Against a Lawyer’s Duty to Be “Zealous” or “Resolute”

Canadian lawyers have a legal duty of resolute or zealous advocacy. Law society codes of conduct direct lawyers to represent clients “resolutely and honourably” (FLS Model Code, Rule 5.1-1). The Supreme Court of Canada says that a core aspect of a lawyer’s duty of loyalty is the “duty of commitment to the client’s cause (sometimes referred to as ‘zealous representation’)” (R v Neil 2002 SCC 70 at para. 19).

Not everyone likes those duties. They worry that they implicitly endorse lawyer aggression. They think duties of honour and integrity, and as an officer of the court, ought to govern lawyer representation of clients. At minimum, Canadian lawyer’s advocacy should only be resolute, not zealous. I want to raise a different objection. Specifically, that zealous (or resolute) advocacy focuses on the wrong thing. It focuses not on what a lawyer does or accomplishes, but rather on what the lawyer feels, on her state of mind in relation to the client’s cause. That sort of focus is a mistake.

Consider a hypothetical lawyer, “Jack”. Jack works as a senior associate in a large law firm representing corporate clients in litigation. Jack loves to travel and likes nice things, and values the large firm salary that supports both. He enjoys the people he works with at the firm, and respects their intelligence and professionalism. He views his clients’ cases with indifference at best (it’s just money, after all), but a desire to keep his well-paid job and to be perceived by colleagues as competent, makes him careful in his research and writing, and diligent in his preparation for discoveries and trial. He is a careful and well-prepared examiner of witnesses and presenter of argument, even if no one is going to confuse him for Perry Mason. Both partners and corporate clients enjoy working with him; his performance reviews have been excellent.

Or consider “Jane”, a criminal defence lawyer. Jane became a criminal defence lawyer because her defence lawyer father offered her articles. Once she completed them, she stayed because no other work seemed better, and she doubted her ability to learn and succeed elsewhere. Jane does not feel the ardent commitment that some of her colleagues do to the rights of a criminal accused. She doesn’t oppose them obviously, but they do not motivate her. Jane instead goes to work every day, seven days a week, driven there by persistent low-grade anxiety and depression, and intense self-doubt. She carefully reviews all Crown disclosure, investigates her client’s cases and prepares thoroughly for every court appearance. She takes little pleasure in acquittals, although worries that client convictions reflect her own fundamental inadequacies. After 10 years, Jane has plenty of work and respect in the criminal bar, although taking no particular enjoyment from it. She daydreams about being a dog walker.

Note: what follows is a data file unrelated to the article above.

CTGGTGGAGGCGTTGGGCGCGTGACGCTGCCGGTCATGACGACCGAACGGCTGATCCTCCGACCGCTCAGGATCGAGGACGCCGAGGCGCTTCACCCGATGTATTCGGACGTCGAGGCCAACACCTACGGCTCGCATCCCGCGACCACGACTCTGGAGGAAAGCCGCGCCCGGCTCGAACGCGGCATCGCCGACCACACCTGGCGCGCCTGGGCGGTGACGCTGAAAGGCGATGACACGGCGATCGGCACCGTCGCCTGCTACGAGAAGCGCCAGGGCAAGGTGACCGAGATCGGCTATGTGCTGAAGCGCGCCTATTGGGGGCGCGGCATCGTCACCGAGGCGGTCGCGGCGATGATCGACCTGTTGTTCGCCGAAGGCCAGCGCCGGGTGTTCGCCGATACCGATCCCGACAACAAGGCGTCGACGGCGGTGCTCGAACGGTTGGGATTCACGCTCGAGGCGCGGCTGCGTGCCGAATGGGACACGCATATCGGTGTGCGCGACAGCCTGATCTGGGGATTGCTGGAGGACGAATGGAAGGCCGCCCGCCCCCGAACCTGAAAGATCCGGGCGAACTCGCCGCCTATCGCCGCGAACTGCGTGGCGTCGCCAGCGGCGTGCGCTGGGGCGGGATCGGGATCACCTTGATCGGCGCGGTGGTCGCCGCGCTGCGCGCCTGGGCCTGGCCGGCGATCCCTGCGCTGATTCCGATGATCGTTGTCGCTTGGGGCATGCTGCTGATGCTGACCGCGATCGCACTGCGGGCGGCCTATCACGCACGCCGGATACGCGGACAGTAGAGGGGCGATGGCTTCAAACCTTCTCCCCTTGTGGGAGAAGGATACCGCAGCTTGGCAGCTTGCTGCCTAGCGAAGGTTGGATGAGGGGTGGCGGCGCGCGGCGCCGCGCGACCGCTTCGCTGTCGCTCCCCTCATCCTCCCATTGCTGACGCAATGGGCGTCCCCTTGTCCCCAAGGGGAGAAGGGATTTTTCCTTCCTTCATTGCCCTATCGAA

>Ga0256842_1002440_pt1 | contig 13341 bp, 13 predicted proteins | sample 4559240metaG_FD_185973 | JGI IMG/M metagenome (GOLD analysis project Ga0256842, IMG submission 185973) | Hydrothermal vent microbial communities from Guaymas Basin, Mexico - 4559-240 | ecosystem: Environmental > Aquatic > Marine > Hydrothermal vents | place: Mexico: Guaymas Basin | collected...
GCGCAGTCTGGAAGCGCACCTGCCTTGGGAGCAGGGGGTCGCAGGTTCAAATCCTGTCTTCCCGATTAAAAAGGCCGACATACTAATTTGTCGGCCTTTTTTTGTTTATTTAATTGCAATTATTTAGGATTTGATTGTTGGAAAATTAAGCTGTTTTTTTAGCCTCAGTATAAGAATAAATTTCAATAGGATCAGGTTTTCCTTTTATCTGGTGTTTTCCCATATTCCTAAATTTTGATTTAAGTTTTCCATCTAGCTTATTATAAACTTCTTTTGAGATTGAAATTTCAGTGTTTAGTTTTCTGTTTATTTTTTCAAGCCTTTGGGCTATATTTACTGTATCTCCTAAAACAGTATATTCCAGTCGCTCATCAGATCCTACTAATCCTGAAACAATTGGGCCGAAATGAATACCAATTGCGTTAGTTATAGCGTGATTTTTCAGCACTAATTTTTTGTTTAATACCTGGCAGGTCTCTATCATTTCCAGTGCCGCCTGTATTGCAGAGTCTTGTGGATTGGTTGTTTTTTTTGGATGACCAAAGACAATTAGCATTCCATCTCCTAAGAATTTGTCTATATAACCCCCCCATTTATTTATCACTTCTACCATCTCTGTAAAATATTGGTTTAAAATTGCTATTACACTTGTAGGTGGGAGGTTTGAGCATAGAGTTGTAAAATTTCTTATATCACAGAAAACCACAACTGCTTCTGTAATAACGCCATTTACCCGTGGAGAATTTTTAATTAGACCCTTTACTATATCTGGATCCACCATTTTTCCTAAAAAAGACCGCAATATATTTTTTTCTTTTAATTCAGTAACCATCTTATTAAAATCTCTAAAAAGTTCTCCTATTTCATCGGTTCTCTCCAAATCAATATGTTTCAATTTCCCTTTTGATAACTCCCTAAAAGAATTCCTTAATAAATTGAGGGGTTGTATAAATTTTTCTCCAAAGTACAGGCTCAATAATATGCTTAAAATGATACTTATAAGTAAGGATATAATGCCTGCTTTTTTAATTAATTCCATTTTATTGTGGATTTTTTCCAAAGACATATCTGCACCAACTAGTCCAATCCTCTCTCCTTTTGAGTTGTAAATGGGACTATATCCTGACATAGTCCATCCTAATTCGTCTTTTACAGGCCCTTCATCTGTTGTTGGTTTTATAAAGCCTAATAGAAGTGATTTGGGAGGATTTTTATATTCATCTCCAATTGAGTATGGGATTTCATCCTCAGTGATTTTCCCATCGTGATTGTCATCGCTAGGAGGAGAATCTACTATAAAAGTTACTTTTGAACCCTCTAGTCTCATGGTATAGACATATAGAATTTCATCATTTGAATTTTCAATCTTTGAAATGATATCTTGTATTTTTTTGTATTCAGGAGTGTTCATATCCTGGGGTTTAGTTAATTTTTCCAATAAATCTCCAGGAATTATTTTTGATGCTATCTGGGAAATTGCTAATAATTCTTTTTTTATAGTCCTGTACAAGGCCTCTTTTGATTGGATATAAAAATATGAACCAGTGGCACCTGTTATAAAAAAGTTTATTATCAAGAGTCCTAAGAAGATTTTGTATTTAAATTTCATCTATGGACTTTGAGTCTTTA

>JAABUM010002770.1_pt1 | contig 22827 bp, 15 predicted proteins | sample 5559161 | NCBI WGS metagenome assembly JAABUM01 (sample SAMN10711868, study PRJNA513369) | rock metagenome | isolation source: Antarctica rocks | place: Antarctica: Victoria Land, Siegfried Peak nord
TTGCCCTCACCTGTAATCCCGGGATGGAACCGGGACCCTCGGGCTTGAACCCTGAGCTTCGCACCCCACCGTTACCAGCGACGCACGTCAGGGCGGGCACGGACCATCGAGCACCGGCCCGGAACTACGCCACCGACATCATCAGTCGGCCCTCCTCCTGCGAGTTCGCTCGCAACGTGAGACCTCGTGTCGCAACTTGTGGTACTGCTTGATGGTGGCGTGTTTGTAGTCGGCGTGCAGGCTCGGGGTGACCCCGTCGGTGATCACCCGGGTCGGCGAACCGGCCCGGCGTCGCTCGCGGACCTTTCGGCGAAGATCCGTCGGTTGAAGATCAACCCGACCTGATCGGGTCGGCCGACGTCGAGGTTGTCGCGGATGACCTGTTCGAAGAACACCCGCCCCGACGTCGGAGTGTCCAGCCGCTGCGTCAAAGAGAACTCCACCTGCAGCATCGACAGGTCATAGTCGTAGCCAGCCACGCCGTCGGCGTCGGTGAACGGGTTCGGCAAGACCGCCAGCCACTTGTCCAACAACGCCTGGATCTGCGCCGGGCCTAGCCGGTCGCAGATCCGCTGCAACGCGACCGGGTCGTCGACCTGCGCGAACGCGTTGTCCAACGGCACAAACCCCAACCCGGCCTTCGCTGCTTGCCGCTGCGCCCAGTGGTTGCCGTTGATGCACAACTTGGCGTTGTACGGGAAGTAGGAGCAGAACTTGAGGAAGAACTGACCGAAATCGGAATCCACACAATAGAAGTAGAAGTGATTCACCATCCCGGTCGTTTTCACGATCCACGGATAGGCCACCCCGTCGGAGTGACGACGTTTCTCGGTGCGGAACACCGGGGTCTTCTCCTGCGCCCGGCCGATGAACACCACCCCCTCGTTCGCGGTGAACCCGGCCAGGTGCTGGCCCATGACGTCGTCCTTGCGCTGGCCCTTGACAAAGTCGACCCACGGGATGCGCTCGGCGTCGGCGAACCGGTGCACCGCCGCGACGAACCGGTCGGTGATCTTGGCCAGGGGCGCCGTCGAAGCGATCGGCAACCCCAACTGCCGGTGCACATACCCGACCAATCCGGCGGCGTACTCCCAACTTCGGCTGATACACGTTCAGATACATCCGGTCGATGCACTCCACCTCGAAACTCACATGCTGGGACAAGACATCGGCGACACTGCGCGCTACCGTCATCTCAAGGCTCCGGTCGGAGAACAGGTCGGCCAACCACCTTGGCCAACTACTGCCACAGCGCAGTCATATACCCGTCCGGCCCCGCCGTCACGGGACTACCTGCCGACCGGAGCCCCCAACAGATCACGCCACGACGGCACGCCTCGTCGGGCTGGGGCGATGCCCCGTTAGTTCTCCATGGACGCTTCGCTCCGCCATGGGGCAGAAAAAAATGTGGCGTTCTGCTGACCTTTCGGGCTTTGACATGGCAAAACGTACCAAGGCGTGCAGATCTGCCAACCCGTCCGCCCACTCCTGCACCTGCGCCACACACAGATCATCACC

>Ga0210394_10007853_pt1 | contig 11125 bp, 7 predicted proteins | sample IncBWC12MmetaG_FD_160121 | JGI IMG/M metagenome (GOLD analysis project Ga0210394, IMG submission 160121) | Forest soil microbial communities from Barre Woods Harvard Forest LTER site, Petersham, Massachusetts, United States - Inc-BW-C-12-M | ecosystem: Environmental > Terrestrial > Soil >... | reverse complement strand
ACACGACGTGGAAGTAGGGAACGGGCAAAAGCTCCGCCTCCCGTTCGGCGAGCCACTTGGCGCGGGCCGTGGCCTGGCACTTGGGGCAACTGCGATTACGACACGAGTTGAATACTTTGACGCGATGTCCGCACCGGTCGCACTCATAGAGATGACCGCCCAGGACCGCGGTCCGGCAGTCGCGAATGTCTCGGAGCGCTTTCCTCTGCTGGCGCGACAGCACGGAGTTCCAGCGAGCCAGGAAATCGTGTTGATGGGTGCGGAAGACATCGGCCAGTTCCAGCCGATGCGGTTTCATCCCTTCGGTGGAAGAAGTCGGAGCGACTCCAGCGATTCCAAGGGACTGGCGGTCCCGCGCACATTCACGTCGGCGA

Can Jack or Jane be described as “zealous” or “resolute” advocates? The Oxford English Reference Dictionary 2d Ed (1996) defines zeal as “earnestness or fervor in advancing a cause or rendering a service” (with zealous defined as “full of zeal”). It defines resolute as “firm of purpose; not vacillating”. Certainly both Jack and Jane work hard. They provide competent representation. But it’s hard to characterize Jack’s indifferent instrumentalism or Jane’s quiet desperation as either zealous or resolute. Neither cares much for their clients’ causes, and nor can their work in pursuit of their clients’ interests be described as having fervor or even firmness of purpose.

But from my point of view – and I’m guessing from their clients – both Jack and Jane are ethical lawyers. They competently do the work necessary to advance their client’s interests, and whether they do so enthusiastically, indifferently or sadly really doesn’t matter very much from an ethical point of view. Lawyers’ ethics are about acting as required by their role and professionalism, not personal belief or commitment. In short, we have good reason to care about lawyer outputs (the work they do) but not much reason to care about lawyer inputs (their own attitude or beliefs about the work they do). Adding “zealous” or “resolute” to a lawyer’s duty of advocacy puts the focus on the wrong thing.

Some might suggest that even if Jack and Jane can’t be considered zealous, they can be considered resolute – that zeal connotes a commitment to the client’s cause that resolution does not, and that however indifferently or sadly, Jack and Jill do have some firmness of purpose in their advocacy. I would argue, however, that “resolute” similarly focuses on the attitude of the lawyer to the work, rather than on the work the lawyer actually does, such that even if Jack and Jane might satisfy the standard of resolute advocacy (and I don’t really think they do) that is still beside the point.